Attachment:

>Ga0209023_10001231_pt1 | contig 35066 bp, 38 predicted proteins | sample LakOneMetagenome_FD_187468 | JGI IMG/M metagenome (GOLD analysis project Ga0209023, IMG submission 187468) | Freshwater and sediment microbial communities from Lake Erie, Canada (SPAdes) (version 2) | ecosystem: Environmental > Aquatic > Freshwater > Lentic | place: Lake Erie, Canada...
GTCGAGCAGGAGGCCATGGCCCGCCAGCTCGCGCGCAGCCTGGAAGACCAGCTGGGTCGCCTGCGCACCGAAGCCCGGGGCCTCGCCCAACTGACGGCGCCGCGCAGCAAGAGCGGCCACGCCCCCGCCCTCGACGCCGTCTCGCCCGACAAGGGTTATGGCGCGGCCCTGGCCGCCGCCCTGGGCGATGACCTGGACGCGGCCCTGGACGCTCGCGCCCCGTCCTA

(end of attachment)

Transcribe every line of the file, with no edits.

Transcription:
>Ga0209023_10001231_pt1 | contig 35066 bp, 38 predicted proteins | sample LakOneMetagenome_FD_187468 | JGI IMG/M metagenome (GOLD analysis project Ga0209023, IMG submission 187468) | Freshwater and sediment microbial communities from Lake Erie, Canada (SPAdes) (version 2) | ecosystem: Environmental > Aquatic > Freshwater > Lentic | place: Lake Erie, Canada...
GTCGAGCAGGAGGCCATGGCCCGCCAGCTCGCGCGCAGCCTGGAAGACCAGCTGGGTCGCCTGCGCACCGAAGCCCGGGGCCTCGCCCAACTGACGGCGCCGCGCAGCAAGAGCGGCCACGCCCCCGCCCTCGACGCCGTCTCGCCCGACAAGGGTTATGGCGCGGCCCTGGCCGCCGCCCTGGGCGATGACCTGGACGCGGCCCTGGACGCTCGCGCCCCGTCCTA